In cases involving a variety of municipal corporations, this court has stated the presumption of law to be that public officials will properly discharge their duties and that this court will not anticipate evasion or improper performance of such duties. Where municipal action has been attacked on the ground that its enforcement will be unreasonable and unconstitutional, it has been held that it will not be presumed in advance that the municipal corporation will do an unconstitutional act and that the party attacking such action has the burden of proving, by evidence which is definite and certain, the conditions under which the municipal action may be obnoxious to the constitution before a court will be justified in disturbing such action. (Jewel Tea Co. v. City of Troy, 80 Fed.2d 366; Ferguson Coal Co. v. Thompson, 343 Ill. 20; Behnke v. Village of Brookfield, 366 Ill. 516.) In the cited cases the court held that it would not be presumed in advance that the municipal corporations would do an illegal act despite the fact that they had already adopted ordinances, the constitutionality of the enforcement of which was in doubt. In the present case, there is a complete lack of proof of any formal action by appellee embracing the allegedly illegal purpose which appellant would have us attach to appellee's exercise of its admitted power to condemn her land. All that is shown is that to acquire Federal funds appellee must achieve equitable distribution of its housing between whites and nonwhites, that appellee is aware of its duty to achieve racial equity and not to discriminate, and that there has been no decision to enforce racial segregation. As the situation appears in the record, appellant has proved at most that appellee might, in the future, perform some illegal act. The presumption is that appellee will refrain from an illegal act and will make the ultimate distribution of its housing units in a lawful manner. If that is not done, or it is thought that appellee is guilty of discrimination, such questions can be decided and presented in proceedings for that purpose. (Cf. Johnson v. Mayor and Council of Baltimore, 148 A. 209.) We conclude, therefore, that the evidence was not sufficiently definite and certain to establish that the taking of appellant's land was for an illegal or unconstitutional purpose and hold that the court did not err in denying appellant's motion to dismiss the petition.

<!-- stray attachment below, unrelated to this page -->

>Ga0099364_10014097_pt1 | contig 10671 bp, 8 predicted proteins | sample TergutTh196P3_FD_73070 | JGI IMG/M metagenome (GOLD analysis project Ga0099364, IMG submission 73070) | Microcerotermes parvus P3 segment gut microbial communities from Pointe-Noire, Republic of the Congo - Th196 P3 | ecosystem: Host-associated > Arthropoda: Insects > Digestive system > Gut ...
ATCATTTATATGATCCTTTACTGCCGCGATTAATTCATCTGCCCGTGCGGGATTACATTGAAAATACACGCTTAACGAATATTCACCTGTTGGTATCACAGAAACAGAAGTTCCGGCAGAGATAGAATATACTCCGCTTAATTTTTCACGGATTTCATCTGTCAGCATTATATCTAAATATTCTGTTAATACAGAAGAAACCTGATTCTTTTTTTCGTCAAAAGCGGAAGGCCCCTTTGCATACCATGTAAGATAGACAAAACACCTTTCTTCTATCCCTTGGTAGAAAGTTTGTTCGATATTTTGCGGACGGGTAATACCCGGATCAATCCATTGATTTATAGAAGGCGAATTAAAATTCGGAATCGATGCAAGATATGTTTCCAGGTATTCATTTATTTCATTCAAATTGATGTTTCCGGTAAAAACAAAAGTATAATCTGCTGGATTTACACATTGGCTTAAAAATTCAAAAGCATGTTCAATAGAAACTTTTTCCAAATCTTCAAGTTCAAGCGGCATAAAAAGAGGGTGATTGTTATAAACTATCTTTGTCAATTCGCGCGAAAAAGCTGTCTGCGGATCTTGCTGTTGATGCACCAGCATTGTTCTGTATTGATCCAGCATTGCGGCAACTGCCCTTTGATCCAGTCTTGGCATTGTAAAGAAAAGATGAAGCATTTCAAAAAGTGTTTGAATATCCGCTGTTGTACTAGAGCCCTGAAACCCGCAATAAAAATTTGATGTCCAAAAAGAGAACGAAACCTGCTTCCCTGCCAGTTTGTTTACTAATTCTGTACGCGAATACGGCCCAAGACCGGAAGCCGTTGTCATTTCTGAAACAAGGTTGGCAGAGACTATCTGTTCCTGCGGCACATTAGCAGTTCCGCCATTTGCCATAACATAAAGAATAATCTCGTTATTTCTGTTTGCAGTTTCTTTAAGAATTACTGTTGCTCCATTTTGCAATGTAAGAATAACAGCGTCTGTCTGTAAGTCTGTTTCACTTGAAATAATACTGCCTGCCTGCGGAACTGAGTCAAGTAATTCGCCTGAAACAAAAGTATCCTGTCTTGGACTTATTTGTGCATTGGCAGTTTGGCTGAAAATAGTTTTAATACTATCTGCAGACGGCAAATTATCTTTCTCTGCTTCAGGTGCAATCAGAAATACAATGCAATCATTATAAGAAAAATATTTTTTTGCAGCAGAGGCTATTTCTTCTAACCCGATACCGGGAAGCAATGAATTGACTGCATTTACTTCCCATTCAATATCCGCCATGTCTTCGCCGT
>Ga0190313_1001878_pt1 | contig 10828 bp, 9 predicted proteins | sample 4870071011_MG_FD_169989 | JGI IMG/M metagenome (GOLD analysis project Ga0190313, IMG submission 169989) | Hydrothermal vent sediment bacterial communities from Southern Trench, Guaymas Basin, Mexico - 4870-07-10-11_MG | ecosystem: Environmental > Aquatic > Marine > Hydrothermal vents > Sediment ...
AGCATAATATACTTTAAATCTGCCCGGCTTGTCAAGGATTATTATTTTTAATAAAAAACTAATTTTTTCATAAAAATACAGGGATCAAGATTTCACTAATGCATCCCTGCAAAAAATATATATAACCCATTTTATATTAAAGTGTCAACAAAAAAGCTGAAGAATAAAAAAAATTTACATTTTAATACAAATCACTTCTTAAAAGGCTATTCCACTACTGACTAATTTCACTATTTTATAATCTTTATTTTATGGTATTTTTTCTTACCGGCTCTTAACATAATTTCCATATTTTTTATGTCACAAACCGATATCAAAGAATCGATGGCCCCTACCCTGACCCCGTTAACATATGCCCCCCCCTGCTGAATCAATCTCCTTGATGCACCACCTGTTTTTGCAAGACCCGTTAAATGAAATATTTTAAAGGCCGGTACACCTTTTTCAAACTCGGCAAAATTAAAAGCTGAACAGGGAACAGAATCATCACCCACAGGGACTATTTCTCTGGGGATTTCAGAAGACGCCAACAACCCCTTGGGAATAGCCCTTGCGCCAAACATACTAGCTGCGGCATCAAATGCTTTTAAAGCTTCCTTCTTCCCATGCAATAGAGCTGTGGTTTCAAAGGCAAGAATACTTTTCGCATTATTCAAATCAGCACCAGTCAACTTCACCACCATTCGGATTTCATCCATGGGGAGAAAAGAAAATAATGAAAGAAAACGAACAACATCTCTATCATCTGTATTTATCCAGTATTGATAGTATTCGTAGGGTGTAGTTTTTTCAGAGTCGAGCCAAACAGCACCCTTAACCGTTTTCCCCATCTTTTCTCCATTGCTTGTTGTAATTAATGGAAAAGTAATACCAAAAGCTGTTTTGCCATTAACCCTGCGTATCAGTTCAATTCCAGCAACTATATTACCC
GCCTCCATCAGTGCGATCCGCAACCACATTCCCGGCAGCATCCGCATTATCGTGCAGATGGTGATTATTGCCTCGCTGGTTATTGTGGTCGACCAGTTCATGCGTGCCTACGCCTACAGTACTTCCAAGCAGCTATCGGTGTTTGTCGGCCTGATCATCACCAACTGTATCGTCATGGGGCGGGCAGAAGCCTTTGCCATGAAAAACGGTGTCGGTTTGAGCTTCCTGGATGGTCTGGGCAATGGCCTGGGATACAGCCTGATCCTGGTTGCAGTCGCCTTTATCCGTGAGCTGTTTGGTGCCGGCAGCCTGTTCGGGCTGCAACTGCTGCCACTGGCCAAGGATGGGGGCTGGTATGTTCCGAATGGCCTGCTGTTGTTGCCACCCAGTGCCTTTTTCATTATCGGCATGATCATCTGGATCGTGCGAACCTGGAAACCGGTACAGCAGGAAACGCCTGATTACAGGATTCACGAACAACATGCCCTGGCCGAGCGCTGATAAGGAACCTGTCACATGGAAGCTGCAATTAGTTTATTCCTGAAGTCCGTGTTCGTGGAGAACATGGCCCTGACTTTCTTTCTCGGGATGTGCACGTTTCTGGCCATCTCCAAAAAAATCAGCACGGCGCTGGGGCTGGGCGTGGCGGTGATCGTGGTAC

Appellant's final contention is that the court erred in denying her motion to discharge the jury for the reason that "it had come to her attention" that Negroes were excluded from the jury panel. It is sufficient to point out that a challenge to the jury array comes too late when made after the jury is chosen and sworn. (St. Louis and O'Fallon Railway Co. v. Union Trust and Savings Bank, 209 Ill. 457; St. Louis and Southeastern Railway Co. v. Casner, 72 Ill. 384.) The court properly denied the motion.
For the reasons stated, we think it manifest that the condemnation proceeding instituted by appellee was within its delegated powers, was for the dual public purpose of providing for low-income housing and slum clearance, and was not shown to be in violation of any rights secured to appellant either by law or by constitution. Accordingly, the judgment of the circuit court of Kankakee County is affirmed.